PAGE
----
Matthew was in the middle of a major tantrum and was beyond the point of interaction, so this gave me some time to work on grounding myself. I took some deep breaths and started to think of things I appreciate. I asked God to be with me, and give me His peace. While I did not hear any specific thoughts in response, I did feel an increase in peace.

As Matthew’s tantrum wound down, I was in a more grounded place and ready to help him recover. We took some deep breaths together and, after he calmed, we worked together to finish his homework.

At the end of the day, children need to learn how to manage their emotions while staying relationally connected. In Matthew’s case, he was distressed because he couldn’t have what he wanted. We want him to learn the world will not give him what he wants and things will go wrong, but he must learn how to recover when life throws curve balls. In order to help our children learn this, we need to hone our own skills so we have them available to help us stay consistent, loving and attuned when things get difficult.

Today, notice how your body is feeling. Are you tense? Take some time to practice quieting yourself. Breathe deeply and work to calm your thoughts. Take a few moments to think of some things that make you smile. Notice how your body feels after you have taken some time for quiet and appreciation. This useful sequence will recharge your emotional battery pack.

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Synchronizing With Your Teen is Unselfish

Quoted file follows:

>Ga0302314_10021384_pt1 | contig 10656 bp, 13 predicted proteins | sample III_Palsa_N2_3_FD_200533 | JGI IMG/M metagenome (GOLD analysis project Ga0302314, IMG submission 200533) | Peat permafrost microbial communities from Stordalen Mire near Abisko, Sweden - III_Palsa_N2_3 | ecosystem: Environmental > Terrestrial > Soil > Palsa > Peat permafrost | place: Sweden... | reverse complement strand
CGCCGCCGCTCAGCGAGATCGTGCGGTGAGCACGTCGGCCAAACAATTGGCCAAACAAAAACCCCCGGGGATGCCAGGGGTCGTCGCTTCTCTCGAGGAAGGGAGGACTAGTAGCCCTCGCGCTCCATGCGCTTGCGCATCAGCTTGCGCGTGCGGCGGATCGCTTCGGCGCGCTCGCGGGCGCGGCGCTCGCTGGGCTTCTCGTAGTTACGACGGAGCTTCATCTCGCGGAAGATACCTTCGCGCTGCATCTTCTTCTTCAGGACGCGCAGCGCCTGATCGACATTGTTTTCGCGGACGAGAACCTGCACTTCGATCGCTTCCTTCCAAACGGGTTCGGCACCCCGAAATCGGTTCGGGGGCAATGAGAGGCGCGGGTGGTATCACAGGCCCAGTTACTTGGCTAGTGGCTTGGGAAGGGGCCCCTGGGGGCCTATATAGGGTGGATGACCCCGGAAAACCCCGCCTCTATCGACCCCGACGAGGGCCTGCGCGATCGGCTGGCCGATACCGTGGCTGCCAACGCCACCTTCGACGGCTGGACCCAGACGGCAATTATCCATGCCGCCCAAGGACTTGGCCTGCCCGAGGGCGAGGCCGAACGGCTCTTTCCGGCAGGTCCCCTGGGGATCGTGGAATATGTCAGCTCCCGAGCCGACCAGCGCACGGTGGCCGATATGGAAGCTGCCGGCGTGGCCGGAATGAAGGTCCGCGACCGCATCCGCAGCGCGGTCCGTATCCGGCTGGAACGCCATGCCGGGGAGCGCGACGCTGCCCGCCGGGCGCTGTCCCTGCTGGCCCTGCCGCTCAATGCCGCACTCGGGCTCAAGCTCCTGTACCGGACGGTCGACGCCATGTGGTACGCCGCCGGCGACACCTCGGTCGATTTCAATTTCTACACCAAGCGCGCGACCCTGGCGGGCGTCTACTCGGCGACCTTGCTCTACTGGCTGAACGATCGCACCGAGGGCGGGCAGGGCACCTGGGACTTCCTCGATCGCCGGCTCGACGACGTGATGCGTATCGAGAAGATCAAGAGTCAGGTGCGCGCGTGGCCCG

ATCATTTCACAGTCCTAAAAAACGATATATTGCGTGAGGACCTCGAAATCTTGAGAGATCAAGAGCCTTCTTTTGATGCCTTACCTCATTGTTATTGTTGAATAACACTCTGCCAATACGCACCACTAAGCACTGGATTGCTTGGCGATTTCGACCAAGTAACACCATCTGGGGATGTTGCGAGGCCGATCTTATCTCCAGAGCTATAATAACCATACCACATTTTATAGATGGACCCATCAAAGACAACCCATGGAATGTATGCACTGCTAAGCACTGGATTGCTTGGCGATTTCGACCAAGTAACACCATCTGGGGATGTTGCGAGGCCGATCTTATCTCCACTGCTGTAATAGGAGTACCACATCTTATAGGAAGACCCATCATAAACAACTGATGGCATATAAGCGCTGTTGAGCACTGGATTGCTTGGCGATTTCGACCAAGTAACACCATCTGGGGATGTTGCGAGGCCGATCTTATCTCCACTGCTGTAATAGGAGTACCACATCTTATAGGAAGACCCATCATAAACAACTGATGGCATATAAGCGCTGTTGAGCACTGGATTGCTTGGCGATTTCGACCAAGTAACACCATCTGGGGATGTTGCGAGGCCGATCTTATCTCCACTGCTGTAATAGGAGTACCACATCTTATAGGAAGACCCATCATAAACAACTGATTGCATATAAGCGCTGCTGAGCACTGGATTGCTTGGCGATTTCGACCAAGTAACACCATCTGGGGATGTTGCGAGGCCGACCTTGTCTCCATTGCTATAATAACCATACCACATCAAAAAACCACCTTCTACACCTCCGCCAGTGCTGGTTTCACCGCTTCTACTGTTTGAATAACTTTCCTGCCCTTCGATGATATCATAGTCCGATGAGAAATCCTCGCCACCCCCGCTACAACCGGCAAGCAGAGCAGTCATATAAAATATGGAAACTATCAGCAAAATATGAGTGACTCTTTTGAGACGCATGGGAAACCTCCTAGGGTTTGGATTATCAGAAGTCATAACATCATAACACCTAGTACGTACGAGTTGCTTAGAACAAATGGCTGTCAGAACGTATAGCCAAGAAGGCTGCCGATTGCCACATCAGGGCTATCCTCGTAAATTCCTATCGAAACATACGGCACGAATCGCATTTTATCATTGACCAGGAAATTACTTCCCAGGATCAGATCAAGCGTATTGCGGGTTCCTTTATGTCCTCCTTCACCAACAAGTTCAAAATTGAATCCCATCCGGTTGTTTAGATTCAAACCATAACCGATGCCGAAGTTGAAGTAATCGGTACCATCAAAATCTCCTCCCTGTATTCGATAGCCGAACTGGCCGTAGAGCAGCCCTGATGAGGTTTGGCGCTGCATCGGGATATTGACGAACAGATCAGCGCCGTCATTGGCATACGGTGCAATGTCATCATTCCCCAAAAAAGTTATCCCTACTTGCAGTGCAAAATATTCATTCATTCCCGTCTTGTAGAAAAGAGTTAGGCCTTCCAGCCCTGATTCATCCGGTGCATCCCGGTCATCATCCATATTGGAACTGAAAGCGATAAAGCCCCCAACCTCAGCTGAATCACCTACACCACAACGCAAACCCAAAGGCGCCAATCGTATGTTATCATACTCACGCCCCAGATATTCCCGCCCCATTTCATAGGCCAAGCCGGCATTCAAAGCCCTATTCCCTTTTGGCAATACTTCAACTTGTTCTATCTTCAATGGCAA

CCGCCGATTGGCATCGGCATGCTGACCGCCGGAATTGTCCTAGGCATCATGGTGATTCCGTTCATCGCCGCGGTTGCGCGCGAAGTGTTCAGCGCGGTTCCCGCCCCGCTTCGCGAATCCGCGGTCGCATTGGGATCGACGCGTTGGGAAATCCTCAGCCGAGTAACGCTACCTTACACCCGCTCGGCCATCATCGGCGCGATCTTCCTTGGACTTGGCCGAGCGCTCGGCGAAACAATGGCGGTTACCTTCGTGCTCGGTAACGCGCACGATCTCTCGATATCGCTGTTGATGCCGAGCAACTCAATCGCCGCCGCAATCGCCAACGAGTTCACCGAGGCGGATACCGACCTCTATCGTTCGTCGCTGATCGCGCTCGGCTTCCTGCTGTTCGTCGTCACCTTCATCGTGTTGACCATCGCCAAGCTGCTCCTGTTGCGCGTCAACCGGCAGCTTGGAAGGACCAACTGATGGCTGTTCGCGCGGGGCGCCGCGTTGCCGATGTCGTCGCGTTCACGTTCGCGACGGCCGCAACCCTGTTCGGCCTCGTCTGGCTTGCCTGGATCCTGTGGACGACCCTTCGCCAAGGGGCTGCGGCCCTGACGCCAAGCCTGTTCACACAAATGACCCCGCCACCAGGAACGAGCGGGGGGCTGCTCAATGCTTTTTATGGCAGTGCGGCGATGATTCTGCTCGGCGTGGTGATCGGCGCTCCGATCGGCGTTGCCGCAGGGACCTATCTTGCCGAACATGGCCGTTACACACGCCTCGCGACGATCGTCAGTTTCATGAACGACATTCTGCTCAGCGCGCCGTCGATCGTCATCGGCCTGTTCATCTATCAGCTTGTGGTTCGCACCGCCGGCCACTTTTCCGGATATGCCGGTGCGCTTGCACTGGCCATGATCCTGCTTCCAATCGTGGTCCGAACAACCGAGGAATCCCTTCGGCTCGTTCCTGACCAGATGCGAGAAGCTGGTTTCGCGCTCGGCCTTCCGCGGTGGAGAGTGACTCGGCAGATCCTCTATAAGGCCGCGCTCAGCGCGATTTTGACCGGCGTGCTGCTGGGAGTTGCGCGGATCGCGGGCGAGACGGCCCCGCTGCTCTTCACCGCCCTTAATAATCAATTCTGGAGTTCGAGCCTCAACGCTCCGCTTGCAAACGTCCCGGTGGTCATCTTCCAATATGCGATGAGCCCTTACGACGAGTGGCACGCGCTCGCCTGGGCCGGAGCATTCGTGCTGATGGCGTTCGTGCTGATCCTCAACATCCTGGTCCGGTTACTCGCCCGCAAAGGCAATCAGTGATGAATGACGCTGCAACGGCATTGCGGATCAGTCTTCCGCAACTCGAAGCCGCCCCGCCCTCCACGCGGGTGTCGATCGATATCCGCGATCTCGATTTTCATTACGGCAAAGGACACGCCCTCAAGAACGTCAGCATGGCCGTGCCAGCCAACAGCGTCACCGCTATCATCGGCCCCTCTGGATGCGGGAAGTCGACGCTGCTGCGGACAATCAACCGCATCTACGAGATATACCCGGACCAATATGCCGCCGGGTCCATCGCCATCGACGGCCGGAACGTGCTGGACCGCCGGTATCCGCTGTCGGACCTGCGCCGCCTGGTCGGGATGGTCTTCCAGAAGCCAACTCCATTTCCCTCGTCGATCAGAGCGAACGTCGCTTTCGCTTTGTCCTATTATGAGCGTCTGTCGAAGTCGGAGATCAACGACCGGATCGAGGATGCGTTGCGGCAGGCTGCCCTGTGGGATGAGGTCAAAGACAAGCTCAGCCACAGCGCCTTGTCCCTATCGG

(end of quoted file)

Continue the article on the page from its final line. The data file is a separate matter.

By Barbara Moon

Do you ever find yourself getting caught up in arguments with your teen? You see a situation one way; your teen sees it another. Disagreements are common and very frustrating. Arguing doesn’t feel good. We either want to escalate the negative emotions or run out the door, likely slamming it on the way out. If we can learn to see our teen’s perspective, we might find the road less bumpy. There is a relational brain skill that can help. We call it synchronizing.

Share Energy with Your Teen

Synchronizing with another person takes place when we share the same energy level together. We are on the same wave length, seeing life the way they see it. The energy we are sharing is joy (glad to be together), peace (quiet), or distress (negative emotions).
We can share different energy levels of joy. For example high joy is when we share fun things, excitement, laughter, or lots of smiles. A quiet level of being glad to be together might be sitting together on the deck, watching a camp fire, or quietly scratching our teen’s back.
Peace is when we share that all is as it should be, there’s no conflict; all is well. The Bible calls this “Shalom.” These energy levels are usually easy to share. So what happens when distress arises? What is it we share then?

What About Distress?